How to Stop Being Clingy

woman and man with scooter

Being that clingy girlfriend, or boyfriend is never fun. So why do we do it? And what can we do to stop it?

There are many reasons why we might be clingy, but often it’s as a result of fear – fear of being abandoned, fear of feeling lonely, fear that someone else will hit on your partner if you aren’t by their side, etc. Often it works to fulfill our fears rather than cure them though, as clinginess isn’t appreciated by most people, leading them to reject those that cling to them.

Of course, in relationships, we all need different levels of “togetherness.” Some couples prefer doing almost everything together, whilst some couples prefer to spend a lot of time apart. Also, some couples like holding hands and physically being near each other a lot of the day, whilst others need more space. There’s a difference between doing a lot together and being physical than to cling to someone though.

So how to stop being clingy? First of all, remember that it’s a turn off for most people and start being aware of your behavior. That alone will stop you from being clingy. There are other tips that might help too though, so let’s have a look at those.

There is this old myth that when you meet someone you need to be hard to get. That is a myth. However, there’s also a grain of truth behind that myth. You don’t have to be hard to get, but you have to show that you aren’t going to date just anyone. When you first meet someone you might get butterflies in your belly and check your phone five times an hour for messages, but you mustn’t give in to the urge of turning your life upside down to always be available to the person you just met. Why?

If you just met someone you will come across as clingy, insecure and having no life if you reply to every text as soon as you get it, rearrange your schedule to see them and think you’re madly in love before you know them. Men and women want to date people who show that they aren’t going to allow just anyone into their lives – that they actually take their time to get to know someone before they develop feelings for them. Chances are if you don’t take your time, you’ll end up head over heels in love with a person you don’t know, who, later, turns out to be someone you shouldn’t have gotten involved with in the first place. Or it ends with the person knowing that you will do anything for them, so they don’t have to work to keep you. It’s not a balanced relationship. Enjoy the butterflies you get when you first meet someone but don’t mistake them for being true love.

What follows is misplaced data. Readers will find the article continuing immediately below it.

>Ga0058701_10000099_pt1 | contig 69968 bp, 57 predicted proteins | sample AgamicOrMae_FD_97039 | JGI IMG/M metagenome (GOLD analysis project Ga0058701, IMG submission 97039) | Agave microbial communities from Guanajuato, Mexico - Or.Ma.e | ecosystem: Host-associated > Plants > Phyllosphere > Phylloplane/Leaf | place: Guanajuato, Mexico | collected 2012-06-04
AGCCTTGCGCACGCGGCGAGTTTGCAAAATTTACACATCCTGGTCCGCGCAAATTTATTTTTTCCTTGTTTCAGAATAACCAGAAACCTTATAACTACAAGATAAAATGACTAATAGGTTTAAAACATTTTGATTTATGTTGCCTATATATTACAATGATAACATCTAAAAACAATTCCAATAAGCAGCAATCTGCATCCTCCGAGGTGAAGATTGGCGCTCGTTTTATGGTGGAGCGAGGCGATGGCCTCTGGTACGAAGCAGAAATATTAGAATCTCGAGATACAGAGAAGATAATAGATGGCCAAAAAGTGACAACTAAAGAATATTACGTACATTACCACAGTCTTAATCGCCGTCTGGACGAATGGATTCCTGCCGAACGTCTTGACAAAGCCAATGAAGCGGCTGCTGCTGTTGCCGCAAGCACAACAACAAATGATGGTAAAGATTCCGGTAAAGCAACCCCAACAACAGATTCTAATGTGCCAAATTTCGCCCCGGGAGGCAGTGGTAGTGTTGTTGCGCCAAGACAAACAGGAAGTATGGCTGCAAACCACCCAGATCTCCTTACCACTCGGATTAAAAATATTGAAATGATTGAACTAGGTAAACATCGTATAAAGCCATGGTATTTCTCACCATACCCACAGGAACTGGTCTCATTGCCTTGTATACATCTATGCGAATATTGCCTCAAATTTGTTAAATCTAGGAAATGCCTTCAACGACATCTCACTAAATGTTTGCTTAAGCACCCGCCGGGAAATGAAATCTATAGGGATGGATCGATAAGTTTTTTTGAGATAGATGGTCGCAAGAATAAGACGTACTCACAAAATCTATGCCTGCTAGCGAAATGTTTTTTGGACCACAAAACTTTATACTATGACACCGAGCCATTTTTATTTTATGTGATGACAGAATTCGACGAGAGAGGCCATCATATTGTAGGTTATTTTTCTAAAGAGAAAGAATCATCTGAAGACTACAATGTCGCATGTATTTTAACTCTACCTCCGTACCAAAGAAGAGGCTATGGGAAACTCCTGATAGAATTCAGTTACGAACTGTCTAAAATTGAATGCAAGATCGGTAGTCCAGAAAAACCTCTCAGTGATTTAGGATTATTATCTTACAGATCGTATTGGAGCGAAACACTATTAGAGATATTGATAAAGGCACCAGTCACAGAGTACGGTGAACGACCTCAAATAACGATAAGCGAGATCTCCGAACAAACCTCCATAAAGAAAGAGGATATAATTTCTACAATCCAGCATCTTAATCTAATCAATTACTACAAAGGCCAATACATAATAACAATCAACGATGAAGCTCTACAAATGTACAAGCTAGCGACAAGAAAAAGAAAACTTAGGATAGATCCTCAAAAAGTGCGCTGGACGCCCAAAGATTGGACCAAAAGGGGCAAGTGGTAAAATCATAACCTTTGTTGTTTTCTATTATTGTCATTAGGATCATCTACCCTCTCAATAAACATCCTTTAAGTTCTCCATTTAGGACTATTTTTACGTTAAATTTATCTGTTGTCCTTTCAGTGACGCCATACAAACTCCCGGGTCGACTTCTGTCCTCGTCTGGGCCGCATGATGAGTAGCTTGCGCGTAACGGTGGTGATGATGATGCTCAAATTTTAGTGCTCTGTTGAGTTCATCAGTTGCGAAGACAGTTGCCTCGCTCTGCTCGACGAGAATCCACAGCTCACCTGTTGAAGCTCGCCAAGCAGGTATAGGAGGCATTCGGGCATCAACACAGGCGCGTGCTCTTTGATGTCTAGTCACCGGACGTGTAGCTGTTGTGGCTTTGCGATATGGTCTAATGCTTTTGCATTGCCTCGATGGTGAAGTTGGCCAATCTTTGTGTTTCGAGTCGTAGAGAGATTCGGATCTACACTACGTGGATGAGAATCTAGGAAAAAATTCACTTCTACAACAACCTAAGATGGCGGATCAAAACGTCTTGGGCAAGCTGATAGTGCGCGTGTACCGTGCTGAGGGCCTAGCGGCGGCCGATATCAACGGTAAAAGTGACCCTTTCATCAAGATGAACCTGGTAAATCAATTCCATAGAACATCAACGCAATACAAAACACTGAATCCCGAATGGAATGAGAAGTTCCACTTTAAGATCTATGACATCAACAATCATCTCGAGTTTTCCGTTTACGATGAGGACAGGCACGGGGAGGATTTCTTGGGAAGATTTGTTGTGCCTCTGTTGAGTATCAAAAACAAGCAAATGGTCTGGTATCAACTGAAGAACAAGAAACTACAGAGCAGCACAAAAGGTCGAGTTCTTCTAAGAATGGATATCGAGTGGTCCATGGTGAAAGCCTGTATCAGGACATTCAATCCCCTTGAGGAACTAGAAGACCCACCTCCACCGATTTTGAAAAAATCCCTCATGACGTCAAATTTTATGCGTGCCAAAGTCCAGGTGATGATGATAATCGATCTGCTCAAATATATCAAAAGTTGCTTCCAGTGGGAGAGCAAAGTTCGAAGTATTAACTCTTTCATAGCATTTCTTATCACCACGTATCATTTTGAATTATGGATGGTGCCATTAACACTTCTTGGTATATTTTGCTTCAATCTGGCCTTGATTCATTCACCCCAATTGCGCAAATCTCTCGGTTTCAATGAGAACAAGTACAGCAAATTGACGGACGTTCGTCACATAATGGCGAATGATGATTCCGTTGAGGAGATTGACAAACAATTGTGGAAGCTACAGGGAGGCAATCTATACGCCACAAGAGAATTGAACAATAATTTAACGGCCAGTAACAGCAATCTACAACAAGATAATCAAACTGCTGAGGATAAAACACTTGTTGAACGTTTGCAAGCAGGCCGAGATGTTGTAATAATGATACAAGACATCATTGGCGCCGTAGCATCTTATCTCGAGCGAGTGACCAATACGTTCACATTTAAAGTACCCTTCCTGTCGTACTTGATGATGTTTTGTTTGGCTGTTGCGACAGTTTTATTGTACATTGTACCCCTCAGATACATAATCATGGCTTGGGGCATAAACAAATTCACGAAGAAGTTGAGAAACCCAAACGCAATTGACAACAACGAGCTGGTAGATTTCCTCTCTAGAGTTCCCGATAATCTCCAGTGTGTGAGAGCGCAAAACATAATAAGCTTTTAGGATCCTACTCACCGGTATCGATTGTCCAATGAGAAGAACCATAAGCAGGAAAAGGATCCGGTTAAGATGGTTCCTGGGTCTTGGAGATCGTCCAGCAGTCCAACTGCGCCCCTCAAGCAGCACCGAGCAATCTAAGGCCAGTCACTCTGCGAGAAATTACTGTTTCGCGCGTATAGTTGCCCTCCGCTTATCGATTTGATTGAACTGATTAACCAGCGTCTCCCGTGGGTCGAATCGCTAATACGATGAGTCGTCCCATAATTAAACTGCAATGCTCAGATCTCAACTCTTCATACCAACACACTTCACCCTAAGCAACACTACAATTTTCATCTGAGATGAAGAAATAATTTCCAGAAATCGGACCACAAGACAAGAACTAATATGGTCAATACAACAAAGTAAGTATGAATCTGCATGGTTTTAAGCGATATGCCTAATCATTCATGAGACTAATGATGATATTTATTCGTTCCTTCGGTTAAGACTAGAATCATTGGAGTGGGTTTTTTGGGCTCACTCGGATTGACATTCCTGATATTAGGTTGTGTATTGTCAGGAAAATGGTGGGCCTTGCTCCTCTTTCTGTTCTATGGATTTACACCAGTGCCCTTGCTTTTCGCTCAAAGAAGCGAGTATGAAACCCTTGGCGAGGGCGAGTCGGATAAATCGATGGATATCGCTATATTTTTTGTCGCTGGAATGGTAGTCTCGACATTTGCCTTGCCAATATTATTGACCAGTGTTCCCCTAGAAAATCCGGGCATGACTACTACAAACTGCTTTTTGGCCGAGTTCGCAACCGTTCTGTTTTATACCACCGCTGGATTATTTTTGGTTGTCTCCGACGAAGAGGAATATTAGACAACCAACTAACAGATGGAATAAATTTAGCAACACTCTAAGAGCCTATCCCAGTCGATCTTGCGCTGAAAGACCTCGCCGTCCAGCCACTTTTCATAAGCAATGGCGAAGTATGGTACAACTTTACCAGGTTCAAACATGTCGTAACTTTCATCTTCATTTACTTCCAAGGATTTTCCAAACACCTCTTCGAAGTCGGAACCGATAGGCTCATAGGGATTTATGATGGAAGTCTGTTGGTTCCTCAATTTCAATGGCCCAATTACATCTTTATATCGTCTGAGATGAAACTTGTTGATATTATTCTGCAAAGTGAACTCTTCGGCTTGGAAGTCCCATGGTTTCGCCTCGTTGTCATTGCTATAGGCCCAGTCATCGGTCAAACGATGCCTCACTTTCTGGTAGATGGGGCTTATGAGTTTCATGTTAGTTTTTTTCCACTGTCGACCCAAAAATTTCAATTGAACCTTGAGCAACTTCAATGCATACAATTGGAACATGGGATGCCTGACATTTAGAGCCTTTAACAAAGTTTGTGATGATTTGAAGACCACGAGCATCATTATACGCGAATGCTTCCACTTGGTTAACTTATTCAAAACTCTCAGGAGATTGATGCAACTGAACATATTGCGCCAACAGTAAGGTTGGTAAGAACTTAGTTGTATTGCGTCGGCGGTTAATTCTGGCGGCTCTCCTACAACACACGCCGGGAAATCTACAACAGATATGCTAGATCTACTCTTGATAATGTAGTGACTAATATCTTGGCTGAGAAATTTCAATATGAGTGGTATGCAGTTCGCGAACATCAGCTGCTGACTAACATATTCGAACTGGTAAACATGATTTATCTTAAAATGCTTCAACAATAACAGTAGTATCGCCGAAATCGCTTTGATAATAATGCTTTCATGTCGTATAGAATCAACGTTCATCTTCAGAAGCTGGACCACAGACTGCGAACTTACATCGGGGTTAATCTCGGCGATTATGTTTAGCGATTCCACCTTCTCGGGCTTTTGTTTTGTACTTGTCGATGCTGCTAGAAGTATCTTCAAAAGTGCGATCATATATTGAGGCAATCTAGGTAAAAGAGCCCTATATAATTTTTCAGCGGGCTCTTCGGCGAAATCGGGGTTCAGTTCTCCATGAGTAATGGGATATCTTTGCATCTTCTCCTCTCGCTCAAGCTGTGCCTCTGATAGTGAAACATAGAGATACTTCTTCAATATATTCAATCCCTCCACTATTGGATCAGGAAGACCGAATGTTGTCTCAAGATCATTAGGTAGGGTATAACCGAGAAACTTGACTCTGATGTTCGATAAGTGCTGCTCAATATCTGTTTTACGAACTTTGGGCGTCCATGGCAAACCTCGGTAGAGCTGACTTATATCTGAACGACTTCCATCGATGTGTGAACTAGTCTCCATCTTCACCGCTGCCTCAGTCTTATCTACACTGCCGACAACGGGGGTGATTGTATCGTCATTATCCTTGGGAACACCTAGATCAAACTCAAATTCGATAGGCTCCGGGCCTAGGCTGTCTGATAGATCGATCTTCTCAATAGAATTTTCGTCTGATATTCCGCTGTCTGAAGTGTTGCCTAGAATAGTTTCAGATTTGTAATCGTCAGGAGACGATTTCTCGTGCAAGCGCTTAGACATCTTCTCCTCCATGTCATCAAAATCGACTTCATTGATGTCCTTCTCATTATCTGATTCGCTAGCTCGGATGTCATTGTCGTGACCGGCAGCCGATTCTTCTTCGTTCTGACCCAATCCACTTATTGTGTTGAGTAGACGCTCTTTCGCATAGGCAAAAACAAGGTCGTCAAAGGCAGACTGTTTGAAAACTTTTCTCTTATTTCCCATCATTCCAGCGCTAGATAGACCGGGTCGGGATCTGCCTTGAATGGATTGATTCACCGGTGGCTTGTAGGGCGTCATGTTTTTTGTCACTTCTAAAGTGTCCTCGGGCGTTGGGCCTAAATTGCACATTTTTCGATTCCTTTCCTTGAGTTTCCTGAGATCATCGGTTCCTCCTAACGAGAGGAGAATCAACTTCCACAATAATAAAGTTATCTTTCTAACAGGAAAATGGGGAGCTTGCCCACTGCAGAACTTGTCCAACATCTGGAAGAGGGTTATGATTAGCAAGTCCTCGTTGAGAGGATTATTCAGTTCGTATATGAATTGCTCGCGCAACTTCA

The best way of taking things slow and simultaneously showing that you won’t accept just anyone is to prioritize your life. If you’re at work when you receive a text, don’t reply until you’ve finished the task at hand. Is that man or woman you just met really more important than your career? Wait till you truly have a moment to reply to them.

Likewise, if you’re out with friends, wait to reply till you have a moment. Your friends of ten years are surely more important to you than the person you just met. Sure, they don’t give you butterflies, but butterflies will pass way too quickly if you don’t take time to savor them and you might end up with no friends and someone who isn’t worth your time of day.

When it comes to date nights, make sure your schedule is filled with things you love, so you aren’t available every single night. And don’t change your schedule around unless it’s for something very specific like your date wants to take you to a once in a lifetime event.

The funny thing is people will work so much harder to date you if you aren’t always available to them. Because they will think you’re worth it – clearly you have a life you love, you’ve got standards for whom you date and so forth.

Playing games of being hard to get is no fun, but making sure you have a life you prioritize until you know someone is worth your time of day is both fun and healthy.

Once you are in a relationship with someone, it’s still just as important to have your own life. Do things together, but also apart. A great relationship is one piece of the puzzle that makes life a happy one, but you still need to fulfill all the other parts – a career you love, looking after your body and mind, creating great friendships, having hobbies you enjoy and so forth. You’re much less likely to be clingy if you are already satisfied with life in general. If you’re unhappy you might cling to a man/woman so much more because it’s the only thing that’s making you happy.

Lastly, foster trust in a relationship. If you fear that any man or woman that hits on your partner will ruin your relationship, you either don’t trust your partner (which they deserve – how can you love someone you do not trust? It’s a sign of lack of respect for them), you don’t trust your own worth (see above about working on having a life you love and looking after yourself first), or you don’t have a good enough relationship, as you’re scared it can fall apart. Work on yourself and the relationship and chances are you will stop worrying and, hence, stop being clingy.

People need time to miss each other – going away for the weekend on your own, or with friends, will give your partner a chance to miss you. If you’re always around, every day and night, not only will you lose your own sense of self, chances are your partner will stop appreciating you, because you’re always there. Part of the scenery. So take some breaks!

That’s how to not be clingy folks!